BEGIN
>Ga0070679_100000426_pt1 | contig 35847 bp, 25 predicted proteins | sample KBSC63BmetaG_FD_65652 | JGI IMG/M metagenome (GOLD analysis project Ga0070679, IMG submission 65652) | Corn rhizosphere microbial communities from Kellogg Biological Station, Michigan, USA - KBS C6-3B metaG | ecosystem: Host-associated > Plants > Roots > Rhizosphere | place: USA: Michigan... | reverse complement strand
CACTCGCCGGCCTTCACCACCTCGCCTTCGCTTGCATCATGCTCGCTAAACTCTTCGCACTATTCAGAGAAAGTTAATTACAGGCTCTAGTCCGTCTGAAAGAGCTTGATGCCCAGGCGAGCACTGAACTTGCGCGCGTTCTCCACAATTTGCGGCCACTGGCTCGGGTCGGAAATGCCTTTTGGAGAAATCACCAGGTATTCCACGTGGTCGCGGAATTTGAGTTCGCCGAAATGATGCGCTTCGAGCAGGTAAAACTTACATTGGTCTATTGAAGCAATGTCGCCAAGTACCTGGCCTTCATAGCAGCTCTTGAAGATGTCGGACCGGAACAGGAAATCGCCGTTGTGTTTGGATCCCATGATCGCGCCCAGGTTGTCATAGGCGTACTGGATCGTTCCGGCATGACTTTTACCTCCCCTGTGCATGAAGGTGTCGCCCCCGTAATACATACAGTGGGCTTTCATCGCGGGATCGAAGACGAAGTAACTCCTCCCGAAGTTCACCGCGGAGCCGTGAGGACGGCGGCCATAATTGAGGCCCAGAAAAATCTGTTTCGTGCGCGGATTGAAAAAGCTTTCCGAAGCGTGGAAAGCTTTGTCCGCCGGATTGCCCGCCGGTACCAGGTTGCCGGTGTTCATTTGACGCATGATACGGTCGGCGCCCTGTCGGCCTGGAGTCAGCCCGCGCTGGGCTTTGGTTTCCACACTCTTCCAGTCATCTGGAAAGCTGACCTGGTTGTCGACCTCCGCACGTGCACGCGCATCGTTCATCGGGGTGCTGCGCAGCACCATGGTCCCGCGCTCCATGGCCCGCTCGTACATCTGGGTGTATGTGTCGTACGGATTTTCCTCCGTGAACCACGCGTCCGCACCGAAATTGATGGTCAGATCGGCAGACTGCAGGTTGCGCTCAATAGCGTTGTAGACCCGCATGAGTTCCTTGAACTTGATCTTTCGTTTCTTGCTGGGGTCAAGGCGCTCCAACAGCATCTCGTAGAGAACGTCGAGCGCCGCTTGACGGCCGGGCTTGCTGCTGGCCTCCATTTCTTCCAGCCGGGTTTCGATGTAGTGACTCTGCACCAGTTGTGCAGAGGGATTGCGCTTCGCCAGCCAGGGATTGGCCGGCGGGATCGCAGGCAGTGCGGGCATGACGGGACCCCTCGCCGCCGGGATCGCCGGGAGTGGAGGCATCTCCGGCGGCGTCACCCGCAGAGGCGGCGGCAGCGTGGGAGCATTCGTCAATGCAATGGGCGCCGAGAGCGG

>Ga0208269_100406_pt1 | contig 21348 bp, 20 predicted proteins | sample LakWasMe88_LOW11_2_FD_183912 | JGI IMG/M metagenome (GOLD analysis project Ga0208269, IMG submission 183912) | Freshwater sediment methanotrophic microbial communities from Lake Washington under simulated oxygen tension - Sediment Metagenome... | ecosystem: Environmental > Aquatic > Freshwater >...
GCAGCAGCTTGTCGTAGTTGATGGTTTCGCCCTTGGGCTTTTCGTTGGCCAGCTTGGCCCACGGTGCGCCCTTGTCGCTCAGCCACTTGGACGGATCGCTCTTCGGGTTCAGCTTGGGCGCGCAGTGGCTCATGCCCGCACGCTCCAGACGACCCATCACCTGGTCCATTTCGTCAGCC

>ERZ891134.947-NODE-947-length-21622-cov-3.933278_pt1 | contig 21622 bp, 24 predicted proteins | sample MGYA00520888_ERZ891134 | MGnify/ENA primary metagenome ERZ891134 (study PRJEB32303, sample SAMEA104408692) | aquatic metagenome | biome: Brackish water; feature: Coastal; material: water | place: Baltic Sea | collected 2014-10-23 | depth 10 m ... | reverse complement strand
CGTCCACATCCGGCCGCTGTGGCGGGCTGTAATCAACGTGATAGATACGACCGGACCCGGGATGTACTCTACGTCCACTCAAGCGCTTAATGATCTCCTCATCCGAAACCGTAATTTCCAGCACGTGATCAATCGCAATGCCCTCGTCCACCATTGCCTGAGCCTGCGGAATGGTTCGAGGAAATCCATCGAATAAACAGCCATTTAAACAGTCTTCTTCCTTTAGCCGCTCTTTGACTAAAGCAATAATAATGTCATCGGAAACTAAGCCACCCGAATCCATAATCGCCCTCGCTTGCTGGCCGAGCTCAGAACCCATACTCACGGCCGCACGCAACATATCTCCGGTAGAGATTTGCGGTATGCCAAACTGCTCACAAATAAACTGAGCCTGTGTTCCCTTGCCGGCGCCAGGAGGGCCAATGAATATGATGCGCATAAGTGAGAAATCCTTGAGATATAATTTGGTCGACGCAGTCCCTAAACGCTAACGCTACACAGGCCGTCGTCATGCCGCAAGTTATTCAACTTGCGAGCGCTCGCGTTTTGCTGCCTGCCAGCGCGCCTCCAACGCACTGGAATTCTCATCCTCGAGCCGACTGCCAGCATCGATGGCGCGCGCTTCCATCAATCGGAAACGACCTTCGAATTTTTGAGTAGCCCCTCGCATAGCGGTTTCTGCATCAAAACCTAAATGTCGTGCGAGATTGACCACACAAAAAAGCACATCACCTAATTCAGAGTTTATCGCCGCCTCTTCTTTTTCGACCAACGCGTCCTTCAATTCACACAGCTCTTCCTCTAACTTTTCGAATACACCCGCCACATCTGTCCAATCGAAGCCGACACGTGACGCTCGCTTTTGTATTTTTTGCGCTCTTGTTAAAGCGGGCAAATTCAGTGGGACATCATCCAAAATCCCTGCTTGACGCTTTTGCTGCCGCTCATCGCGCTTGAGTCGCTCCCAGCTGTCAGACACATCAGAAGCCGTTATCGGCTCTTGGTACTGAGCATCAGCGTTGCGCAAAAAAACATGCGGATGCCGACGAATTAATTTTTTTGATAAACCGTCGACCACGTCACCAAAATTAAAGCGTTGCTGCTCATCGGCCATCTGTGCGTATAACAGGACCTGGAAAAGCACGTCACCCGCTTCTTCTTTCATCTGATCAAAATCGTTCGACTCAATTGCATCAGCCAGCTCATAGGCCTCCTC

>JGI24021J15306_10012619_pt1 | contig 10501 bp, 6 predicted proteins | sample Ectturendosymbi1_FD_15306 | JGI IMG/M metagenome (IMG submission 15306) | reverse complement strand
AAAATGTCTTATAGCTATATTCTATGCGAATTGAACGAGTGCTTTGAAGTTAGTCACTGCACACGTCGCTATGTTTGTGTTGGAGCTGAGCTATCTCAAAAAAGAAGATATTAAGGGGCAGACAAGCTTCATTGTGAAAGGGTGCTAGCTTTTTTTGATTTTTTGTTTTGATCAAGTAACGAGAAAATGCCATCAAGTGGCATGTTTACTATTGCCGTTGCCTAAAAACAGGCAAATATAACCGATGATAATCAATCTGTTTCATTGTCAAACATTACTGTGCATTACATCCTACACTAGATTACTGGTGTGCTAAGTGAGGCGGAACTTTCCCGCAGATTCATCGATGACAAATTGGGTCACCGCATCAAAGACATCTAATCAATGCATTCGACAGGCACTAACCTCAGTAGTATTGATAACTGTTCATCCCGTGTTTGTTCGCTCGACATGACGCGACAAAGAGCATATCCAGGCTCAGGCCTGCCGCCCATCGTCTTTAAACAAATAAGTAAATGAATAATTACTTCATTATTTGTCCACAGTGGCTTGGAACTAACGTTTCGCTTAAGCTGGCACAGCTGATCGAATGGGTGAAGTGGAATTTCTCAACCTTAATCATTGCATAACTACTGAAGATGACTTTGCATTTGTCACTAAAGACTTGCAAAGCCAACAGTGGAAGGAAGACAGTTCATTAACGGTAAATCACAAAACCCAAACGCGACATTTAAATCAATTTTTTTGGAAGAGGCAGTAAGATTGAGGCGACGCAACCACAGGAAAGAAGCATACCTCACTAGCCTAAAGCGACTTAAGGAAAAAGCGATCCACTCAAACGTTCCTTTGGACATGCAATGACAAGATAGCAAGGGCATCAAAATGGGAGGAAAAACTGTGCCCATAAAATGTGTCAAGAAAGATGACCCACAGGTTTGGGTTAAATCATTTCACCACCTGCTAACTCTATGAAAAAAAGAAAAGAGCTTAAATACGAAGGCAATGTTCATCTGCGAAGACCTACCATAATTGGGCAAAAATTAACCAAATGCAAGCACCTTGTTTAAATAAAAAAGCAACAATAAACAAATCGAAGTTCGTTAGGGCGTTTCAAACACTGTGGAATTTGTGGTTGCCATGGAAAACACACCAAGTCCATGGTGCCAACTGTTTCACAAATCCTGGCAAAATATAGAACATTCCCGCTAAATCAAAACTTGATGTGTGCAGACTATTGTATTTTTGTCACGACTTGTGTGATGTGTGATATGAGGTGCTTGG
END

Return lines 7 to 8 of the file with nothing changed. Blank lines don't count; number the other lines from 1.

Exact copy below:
>JGI24021J15306_10012619_pt1 | contig 10501 bp, 6 predicted proteins | sample Ectturendosymbi1_FD_15306 | JGI IMG/M metagenome (IMG submission 15306) | reverse complement strand
AAAATGTCTTATAGCTATATTCTATGCGAATTGAACGAGTGCTTTGAAGTTAGTCACTGCACACGTCGCTATGTTTGTGTTGGAGCTGAGCTATCTCAAAAAAGAAGATATTAAGGGGCAGACAAGCTTCATTGTGAAAGGGTGCTAGCTTTTTTTGATTTTTTGTTTTGATCAAGTAACGAGAAAATGCCATCAAGTGGCATGTTTACTATTGCCGTTGCCTAAAAACAGGCAAATATAACCGATGATAATCAATCTGTTTCATTGTCAAACATTACTGTGCATTACATCCTACACTAGATTACTGGTGTGCTAAGTGAGGCGGAACTTTCCCGCAGATTCATCGATGACAAATTGGGTCACCGCATCAAAGACATCTAATCAATGCATTCGACAGGCACTAACCTCAGTAGTATTGATAACTGTTCATCCCGTGTTTGTTCGCTCGACATGACGCGACAAAGAGCATATCCAGGCTCAGGCCTGCCGCCCATCGTCTTTAAACAAATAAGTAAATGAATAATTACTTCATTATTTGTCCACAGTGGCTTGGAACTAACGTTTCGCTTAAGCTGGCACAGCTGATCGAATGGGTGAAGTGGAATTTCTCAACCTTAATCATTGCATAACTACTGAAGATGACTTTGCATTTGTCACTAAAGACTTGCAAAGCCAACAGTGGAAGGAAGACAGTTCATTAACGGTAAATCACAAAACCCAAACGCGACATTTAAATCAATTTTTTTGGAAGAGGCAGTAAGATTGAGGCGACGCAACCACAGGAAAGAAGCATACCTCACTAGCCTAAAGCGACTTAAGGAAAAAGCGATCCACTCAAACGTTCCTTTGGACATGCAATGACAAGATAGCAAGGGCATCAAAATGGGAGGAAAAACTGTGCCCATAAAATGTGTCAAGAAAGATGACCCACAGGTTTGGGTTAAATCATTTCACCACCTGCTAACTCTATGAAAAAAAGAAAAGAGCTTAAATACGAAGGCAATGTTCATCTGCGAAGACCTACCATAATTGGGCAAAAATTAACCAAATGCAAGCACCTTGTTTAAATAAAAAAGCAACAATAAACAAATCGAAGTTCGTTAGGGCGTTTCAAACACTGTGGAATTTGTGGTTGCCATGGAAAACACACCAAGTCCATGGTGCCAACTGTTTCACAAATCCTGGCAAAATATAGAACATTCCCGCTAAATCAAAACTTGATGTGTGCAGACTATTGTATTTTTGTCACGACTTGTGTGATGTGTGATATGAGGTGCTTGG